A Day out in Budapest

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We’re not used to having someone do all the ground work for us, but we’re fast learning to enjoy it!  Our day trip with Erika, our local expert,  introduced us to the sights, the sounds, the tastes, and the past, present, and future of her country and beloved city.

A few quick points:

*Trolleys are numbered from 70 onward because they were introduced on Stalin’s birthday.  

*in communist times, when Stalin’s name was mentioned on the street, people stopped and applauded.  The main statue of Stalin is now cut up in pieces and others are gathered into a park.

*erika grew up in communist times, and as she put it, ” If you’ve never eaten cake, you don’t know what it is.  We never knew what the rest of the world had, so we never missed it. “. Even now, she told us, she had difficulty going into a mall because there’s just too much.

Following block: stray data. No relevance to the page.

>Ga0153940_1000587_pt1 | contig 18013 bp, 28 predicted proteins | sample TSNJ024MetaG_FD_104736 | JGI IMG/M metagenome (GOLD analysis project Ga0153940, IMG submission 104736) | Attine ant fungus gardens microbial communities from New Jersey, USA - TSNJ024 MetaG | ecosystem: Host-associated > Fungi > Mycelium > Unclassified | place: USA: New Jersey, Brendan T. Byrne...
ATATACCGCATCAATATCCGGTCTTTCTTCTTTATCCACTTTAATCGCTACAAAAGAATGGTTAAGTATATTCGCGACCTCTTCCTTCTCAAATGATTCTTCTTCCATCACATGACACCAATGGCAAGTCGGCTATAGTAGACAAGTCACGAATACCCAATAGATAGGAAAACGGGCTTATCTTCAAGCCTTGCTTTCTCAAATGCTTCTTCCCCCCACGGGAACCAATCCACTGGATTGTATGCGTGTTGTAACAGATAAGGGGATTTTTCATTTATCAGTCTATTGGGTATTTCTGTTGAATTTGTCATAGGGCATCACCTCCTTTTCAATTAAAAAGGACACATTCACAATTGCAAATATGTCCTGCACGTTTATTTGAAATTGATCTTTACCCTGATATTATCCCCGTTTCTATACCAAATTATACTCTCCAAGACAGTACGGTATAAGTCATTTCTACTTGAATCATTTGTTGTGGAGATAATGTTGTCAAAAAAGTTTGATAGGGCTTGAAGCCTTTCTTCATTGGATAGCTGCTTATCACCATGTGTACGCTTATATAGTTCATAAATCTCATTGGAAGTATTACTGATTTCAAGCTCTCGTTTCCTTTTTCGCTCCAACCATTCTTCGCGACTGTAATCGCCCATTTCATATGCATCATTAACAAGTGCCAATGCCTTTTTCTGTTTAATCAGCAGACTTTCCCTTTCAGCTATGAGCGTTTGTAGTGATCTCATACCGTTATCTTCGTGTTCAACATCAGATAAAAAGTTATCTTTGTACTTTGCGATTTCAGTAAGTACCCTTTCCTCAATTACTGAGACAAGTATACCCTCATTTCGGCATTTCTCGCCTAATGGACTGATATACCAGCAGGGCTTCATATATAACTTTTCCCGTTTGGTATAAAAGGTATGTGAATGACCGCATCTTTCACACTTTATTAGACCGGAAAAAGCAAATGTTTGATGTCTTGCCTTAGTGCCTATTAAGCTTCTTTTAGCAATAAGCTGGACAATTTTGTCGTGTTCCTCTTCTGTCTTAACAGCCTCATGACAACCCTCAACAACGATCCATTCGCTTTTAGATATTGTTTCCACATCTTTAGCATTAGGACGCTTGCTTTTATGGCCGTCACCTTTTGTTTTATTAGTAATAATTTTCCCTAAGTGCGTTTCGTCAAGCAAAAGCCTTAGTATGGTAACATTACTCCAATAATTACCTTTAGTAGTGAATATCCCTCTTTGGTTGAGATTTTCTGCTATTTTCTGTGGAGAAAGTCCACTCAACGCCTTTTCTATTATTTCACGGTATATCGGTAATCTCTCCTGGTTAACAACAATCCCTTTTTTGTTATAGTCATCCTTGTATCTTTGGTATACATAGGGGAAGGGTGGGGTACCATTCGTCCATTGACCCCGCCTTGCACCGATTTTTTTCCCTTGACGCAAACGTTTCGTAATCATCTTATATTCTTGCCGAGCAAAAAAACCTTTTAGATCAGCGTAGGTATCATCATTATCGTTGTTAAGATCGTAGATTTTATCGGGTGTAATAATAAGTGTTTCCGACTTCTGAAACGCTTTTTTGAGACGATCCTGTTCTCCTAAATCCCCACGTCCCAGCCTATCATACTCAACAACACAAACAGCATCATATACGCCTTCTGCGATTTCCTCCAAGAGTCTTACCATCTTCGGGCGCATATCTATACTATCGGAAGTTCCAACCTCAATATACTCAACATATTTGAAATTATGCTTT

The War Memorial.  Hungary loses most, if not all, wars!!


St. Matthias Church, our Lady of Buda.  What a beauty, inside and out.  I decided to just take a few sweet photos of elements.

The floor:


The columns with original colors:


The oldest carving in the church, depicting monks reading ( the only ones who COULD read!)


The porcelain and tile roof:


The Raven and black steeple, symbol of Matthias who was married in the church:

King Matthias himself!

Views from the parapets.  Beautiful Budapest!!


A trip to a local market always floats my boat!  


Apricots are in season and the ones we bought were sweet and juicy . And what trip to Hungary would be complete without paprika!


The fruits and veges were beautiful and plentiful .  

Erika told us a story about strudel dough and how the young girls needed to learn to make it with no holes  or else they wouldn’t me able to marry !


We procured enough bits’n’pieces to cobble together lunch back at the hotel.

A rest, a regroup, and next up, the most beautiful cafe in the world. 

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